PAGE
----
3) Subjects who participated in a three-month mindfulness meditation program demonstrated increased activity in immune cell telomerase, an enzyme responsible for preventing immune cell death. Suppressed telomerase activity is related to increased stress perception. Increased telomerase activity is associated with decreased LDL cholesterol and epinephrine.
4) A “perception” approach to mindfulness and the immune system
Another proposed mechanism, in contrast to the stress-reduction paradigm, is a “perception” approach to meditation’s effect on the immune system, whereby one sensory modality shifts to accommodate another sensory modality. This perception approach is demonstrated by the classic “prism experiment”. If you are holding an object in your palm, you are receiving information from both visual and proprioceptive modalities. If a prism is placed in your line of vision, however, there is a perceptual discrepancy between the information from the two modalities. To overcome this discrepancy, one modality will attenuate to match the other. This “cross-modal adaptation” can also explain why mindfulness seems to positively influence the immune system. If one can visualize oneself as “healthy”, they can cause their immune system to attenuate to match the visualized information. However, there are two premises that must be accepted: a) the immune system is a sensory modality, and that b) visualization involves the same neurobiological processes that vision does and thus also functions as a sensory modality. This mechanism lacks substantial empirical support, however, and could benefit from further study. This mechanism may not pertain to mindfulness, which is more about an open, non-intrusive introspection. However, it may support visualization-related practices, such as Tibetan g Tum-mo yoga, in which practitioners are able to regulate their body temperature [LINK].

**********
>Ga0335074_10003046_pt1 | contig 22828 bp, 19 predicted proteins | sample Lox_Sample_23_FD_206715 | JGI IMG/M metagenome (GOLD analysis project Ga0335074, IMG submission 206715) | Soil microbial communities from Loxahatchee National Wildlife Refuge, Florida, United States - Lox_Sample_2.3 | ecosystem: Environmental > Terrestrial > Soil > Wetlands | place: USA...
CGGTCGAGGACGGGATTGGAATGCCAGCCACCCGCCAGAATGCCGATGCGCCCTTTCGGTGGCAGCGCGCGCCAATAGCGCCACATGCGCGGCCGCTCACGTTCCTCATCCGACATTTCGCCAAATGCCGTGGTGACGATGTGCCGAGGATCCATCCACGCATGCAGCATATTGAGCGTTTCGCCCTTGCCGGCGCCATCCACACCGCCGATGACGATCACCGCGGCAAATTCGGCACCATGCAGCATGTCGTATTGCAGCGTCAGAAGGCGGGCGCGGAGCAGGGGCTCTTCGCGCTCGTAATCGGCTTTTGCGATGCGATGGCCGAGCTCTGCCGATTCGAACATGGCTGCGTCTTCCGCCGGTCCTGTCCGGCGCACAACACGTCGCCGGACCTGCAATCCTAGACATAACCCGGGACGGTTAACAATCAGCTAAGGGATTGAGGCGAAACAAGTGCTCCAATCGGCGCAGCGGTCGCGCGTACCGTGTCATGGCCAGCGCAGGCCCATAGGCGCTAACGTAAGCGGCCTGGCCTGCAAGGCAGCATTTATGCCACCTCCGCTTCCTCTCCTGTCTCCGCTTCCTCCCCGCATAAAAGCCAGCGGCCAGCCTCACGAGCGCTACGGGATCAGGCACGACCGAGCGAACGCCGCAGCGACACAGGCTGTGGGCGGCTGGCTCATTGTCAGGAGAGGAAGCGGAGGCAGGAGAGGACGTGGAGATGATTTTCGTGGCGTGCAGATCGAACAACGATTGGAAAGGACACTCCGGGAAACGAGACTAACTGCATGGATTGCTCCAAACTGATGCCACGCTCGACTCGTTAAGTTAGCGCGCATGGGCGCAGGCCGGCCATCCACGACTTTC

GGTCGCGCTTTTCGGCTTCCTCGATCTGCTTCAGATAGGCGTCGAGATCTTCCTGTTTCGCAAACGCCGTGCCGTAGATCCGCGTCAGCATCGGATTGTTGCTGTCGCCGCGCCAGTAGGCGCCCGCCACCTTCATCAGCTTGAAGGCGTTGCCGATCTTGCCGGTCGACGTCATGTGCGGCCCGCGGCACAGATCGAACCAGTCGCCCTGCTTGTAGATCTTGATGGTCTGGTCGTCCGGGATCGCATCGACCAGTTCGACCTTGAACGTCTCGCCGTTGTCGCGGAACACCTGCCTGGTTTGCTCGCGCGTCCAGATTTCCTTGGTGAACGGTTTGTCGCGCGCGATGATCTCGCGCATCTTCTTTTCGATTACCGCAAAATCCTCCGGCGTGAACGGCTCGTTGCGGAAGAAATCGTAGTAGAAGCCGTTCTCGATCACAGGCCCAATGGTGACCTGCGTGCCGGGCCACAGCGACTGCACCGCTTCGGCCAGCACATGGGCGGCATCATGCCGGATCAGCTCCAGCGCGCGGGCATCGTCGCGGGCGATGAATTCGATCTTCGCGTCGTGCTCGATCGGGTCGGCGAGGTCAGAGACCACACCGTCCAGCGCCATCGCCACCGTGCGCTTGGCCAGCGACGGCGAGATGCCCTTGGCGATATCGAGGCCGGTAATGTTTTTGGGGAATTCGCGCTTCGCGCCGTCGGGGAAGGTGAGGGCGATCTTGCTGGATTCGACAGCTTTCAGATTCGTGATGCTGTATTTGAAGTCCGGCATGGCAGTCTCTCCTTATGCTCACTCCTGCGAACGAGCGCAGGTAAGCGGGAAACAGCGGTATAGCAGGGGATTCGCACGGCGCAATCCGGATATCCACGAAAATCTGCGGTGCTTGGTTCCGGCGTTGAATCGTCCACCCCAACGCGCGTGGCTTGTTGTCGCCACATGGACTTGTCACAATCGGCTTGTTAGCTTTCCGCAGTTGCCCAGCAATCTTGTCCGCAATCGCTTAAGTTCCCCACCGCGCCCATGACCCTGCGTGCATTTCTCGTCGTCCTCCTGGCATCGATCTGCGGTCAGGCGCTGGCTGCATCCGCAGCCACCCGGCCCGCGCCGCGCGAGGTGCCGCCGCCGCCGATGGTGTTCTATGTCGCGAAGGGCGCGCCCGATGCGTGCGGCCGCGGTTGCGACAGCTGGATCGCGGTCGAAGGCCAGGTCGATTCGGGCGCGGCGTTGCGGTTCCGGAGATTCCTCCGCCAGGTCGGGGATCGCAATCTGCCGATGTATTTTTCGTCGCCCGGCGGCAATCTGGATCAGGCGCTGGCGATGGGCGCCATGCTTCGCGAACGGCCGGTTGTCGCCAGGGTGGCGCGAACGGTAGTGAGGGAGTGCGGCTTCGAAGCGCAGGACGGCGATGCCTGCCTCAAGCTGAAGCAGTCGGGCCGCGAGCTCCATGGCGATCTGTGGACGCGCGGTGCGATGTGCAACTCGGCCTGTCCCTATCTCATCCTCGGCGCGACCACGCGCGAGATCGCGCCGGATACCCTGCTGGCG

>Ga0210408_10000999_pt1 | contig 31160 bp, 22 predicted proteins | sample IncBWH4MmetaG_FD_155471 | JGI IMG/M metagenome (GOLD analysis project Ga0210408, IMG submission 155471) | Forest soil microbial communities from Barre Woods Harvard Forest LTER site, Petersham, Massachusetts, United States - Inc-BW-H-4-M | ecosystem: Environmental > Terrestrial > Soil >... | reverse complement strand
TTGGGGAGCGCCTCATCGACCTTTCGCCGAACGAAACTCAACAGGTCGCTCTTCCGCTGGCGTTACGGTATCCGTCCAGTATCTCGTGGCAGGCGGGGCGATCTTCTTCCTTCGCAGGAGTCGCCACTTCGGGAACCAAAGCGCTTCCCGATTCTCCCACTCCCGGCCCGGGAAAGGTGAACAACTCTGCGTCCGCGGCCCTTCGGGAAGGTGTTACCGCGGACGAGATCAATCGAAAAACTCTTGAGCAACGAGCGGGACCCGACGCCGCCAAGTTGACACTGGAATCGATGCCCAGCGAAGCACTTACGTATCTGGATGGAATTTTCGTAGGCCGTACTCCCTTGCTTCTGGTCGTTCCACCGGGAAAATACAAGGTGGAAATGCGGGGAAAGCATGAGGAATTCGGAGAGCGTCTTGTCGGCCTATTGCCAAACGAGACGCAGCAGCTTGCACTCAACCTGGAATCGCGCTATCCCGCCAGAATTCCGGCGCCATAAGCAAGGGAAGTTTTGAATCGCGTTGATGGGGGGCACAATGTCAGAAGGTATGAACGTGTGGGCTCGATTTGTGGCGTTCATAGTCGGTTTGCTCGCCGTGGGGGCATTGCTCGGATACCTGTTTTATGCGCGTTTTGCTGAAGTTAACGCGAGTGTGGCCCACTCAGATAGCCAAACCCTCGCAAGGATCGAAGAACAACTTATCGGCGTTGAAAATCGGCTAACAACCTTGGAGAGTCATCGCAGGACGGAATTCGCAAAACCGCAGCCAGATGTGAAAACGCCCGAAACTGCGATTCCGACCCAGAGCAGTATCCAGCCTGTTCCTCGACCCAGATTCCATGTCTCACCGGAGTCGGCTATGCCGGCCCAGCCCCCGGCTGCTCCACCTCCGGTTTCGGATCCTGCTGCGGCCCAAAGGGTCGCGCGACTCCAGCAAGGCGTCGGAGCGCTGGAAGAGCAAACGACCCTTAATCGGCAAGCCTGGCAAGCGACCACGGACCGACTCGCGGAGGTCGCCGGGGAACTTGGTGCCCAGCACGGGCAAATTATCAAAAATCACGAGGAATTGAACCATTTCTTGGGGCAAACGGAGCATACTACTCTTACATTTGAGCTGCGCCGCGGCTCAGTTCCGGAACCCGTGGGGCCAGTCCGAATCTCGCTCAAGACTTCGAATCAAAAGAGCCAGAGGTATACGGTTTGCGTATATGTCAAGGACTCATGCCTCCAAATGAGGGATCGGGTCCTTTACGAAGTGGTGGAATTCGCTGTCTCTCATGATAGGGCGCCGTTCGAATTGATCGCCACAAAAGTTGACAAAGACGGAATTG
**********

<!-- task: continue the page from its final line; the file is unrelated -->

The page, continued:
Benson, H., Beary, J.F., Carol, M.P. (1974). The relaxation response. Psychiatry, 37, 37-46.
Davidson, R.J., Kabat-Zinn, J., Schumacher, J., Rosenkranz, M., Muller, D., Santorelli, S.F., Urbanowski, F., Harrington, A., Bonus, K., Sheridan, J.F. (2003). Alterations in brain and immune function produced by mindfulness meditation. Psychosomatic Medicine, 65, 564-570.
Jacobs, T.L., Epel, E.S., Lin, J., Blackburn, E.H., Wolkowitz, O.M., Bridwell, D.A., Zanesco, A.P., Aichele, S.R., Sahdra, B.K., MacLean, K.A., King, B.G., Shaver, P.R., Rosenberg, E.L., Ferrer, E., Wallace, B.A., Saron, C.D. (2010) Intensive meditation training, immune cell telomerase activity, and psychological mediators. Psychoneuroendocrinology.
Olivo, E.L. (2009). Protection through the lifespan: the psychoneuroimmunological impact of Indo-Tibetan meditative and yoga practices. Annals Of The New York Academy Of Sciences, 1172, 163-71.
Pace, T.W.W., Negi, L. T., Adame, D.D., Cole, S.P., Sivilli, T.I., Brown, T.D., Issa, M.J., Raison, C.L. (2008). Effect of compassion meditation on neuroendocrine, innate immune and behavioral responses to psychosocial stress. Psychoneuroendocrinology.
Tausk F., Elenkov, I., Moynihan, J. (2008). Psychoneuroimmunology. Dermatologic Therapy. 21(1), 22-31.
My name is Emily Epstein, and I’ll be posting on behalf of Dave this summer. I am interning with him at the Functional Neuroimaging Lab. I’m a Neuroscience major at Colorado College, currently working on my undergraduate thesis involving the benefits of body-based contemplative practices for women with sexual abuse-induced pelvic pain. I’m particularly interested in the ways that mindfulness can help those with trauma, and plan to soon journey down the clinical PhD path so I can someday use mindfulness techniques to help trauma victims enhance their body awareness in order to find stability and growth in their lives.
For those of you lamenting Dave’s temporary absence, have no fear! He will still be contributing in the creation of each entry, and perhaps periodically posting his own entries. As always, feedback is welcome.
May you all be happy.